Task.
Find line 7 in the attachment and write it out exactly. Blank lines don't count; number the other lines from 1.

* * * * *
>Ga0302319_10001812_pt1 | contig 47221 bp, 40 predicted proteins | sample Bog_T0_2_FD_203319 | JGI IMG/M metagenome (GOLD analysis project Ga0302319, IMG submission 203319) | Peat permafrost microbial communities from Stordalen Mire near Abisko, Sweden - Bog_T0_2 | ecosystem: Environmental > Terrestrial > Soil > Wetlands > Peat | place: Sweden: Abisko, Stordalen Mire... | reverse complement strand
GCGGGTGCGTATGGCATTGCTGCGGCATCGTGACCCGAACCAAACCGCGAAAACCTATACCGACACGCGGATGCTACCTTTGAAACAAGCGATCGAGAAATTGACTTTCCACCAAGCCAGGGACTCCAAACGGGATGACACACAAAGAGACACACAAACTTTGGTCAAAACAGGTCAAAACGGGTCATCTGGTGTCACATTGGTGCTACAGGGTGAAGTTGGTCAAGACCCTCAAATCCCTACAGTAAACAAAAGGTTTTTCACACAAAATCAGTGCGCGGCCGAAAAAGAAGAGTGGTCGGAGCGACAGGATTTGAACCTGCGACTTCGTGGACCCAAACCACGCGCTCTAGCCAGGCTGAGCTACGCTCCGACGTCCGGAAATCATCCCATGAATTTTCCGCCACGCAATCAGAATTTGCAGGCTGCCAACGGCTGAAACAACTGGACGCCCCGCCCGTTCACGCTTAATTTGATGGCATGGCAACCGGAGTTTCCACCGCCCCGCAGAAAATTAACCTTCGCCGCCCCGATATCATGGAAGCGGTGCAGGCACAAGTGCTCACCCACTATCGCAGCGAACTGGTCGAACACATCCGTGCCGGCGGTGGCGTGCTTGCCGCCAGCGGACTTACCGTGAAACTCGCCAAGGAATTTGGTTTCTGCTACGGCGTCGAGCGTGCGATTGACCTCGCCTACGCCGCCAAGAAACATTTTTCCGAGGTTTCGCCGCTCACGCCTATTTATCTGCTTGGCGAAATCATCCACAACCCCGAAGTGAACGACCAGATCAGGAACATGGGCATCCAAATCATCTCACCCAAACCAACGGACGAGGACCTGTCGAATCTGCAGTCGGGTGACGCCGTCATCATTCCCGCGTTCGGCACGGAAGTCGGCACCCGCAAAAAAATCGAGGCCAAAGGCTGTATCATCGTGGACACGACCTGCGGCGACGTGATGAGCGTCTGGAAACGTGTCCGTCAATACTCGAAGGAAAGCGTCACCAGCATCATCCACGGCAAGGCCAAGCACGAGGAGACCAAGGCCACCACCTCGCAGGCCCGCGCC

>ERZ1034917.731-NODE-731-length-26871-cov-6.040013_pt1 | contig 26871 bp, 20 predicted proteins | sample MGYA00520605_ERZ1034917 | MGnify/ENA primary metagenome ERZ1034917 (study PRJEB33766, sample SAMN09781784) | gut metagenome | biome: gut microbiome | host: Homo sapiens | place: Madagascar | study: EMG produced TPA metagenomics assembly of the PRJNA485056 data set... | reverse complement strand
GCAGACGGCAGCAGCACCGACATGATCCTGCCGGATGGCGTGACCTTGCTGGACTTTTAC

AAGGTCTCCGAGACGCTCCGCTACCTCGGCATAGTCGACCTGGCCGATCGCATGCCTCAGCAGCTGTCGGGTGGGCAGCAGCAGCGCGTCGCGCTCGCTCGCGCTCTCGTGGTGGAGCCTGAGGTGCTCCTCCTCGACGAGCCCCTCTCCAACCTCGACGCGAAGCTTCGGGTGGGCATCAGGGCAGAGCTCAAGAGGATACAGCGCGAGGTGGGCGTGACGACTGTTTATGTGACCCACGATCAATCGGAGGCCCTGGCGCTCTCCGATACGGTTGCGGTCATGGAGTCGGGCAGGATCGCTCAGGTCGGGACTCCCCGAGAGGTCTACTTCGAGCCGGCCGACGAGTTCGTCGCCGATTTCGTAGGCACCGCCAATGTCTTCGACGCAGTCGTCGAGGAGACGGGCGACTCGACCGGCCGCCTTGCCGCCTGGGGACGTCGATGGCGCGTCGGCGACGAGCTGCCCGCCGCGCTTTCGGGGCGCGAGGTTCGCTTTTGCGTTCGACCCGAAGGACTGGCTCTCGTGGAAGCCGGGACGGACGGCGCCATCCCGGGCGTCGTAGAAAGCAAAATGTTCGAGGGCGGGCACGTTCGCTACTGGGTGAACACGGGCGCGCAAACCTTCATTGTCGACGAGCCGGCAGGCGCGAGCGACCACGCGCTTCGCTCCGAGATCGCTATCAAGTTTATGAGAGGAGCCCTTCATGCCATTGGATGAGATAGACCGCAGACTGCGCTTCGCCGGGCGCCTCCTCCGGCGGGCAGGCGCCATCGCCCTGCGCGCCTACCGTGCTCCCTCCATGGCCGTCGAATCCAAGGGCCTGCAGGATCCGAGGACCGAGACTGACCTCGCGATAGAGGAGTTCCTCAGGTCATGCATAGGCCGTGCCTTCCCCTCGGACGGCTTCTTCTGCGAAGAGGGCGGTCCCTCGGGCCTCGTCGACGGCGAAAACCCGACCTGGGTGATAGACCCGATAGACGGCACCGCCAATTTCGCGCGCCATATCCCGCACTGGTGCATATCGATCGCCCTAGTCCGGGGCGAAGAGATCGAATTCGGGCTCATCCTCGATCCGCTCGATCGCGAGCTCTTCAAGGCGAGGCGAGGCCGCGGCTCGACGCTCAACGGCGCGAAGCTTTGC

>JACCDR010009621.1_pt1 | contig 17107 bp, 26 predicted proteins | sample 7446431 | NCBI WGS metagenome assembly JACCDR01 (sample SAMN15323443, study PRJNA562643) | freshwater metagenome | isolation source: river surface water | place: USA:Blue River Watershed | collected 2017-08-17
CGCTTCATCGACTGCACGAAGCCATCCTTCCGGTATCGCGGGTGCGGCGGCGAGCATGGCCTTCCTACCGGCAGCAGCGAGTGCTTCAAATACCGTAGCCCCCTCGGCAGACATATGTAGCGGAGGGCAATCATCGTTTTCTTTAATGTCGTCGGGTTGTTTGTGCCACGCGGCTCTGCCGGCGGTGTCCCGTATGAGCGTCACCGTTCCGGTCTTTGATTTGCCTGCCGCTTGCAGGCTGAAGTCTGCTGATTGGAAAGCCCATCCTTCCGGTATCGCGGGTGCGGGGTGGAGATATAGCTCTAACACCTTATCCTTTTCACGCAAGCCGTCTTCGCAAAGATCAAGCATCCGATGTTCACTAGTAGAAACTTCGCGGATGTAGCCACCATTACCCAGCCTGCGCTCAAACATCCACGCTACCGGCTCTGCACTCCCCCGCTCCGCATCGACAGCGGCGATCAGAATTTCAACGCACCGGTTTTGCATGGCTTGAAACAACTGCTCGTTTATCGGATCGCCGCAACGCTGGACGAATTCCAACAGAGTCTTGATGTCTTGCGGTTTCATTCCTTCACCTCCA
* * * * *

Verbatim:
CGCTTCATCGACTGCACGAAGCCATCCTTCCGGTATCGCGGGTGCGGCGGCGAGCATGGCCTTCCTACCGGCAGCAGCGAGTGCTTCAAATACCGTAGCCCCCTCGGCAGACATATGTAGCGGAGGGCAATCATCGTTTTCTTTAATGTCGTCGGGTTGTTTGTGCCACGCGGCTCTGCCGGCGGTGTCCCGTATGAGCGTCACCGTTCCGGTCTTTGATTTGCCTGCCGCTTGCAGGCTGAAGTCTGCTGATTGGAAAGCCCATCCTTCCGGTATCGCGGGTGCGGGGTGGAGATATAGCTCTAACACCTTATCCTTTTCACGCAAGCCGTCTTCGCAAAGATCAAGCATCCGATGTTCACTAGTAGAAACTTCGCGGATGTAGCCACCATTACCCAGCCTGCGCTCAAACATCCACGCTACCGGCTCTGCACTCCCCCGCTCCGCATCGACAGCGGCGATCAGAATTTCAACGCACCGGTTTTGCATGGCTTGAAACAACTGCTCGTTTATCGGATCGCCGCAACGCTGGACGAATTCCAACAGAGTCTTGATGTCTTGCGGTTTCATTCCTTCACCTCCA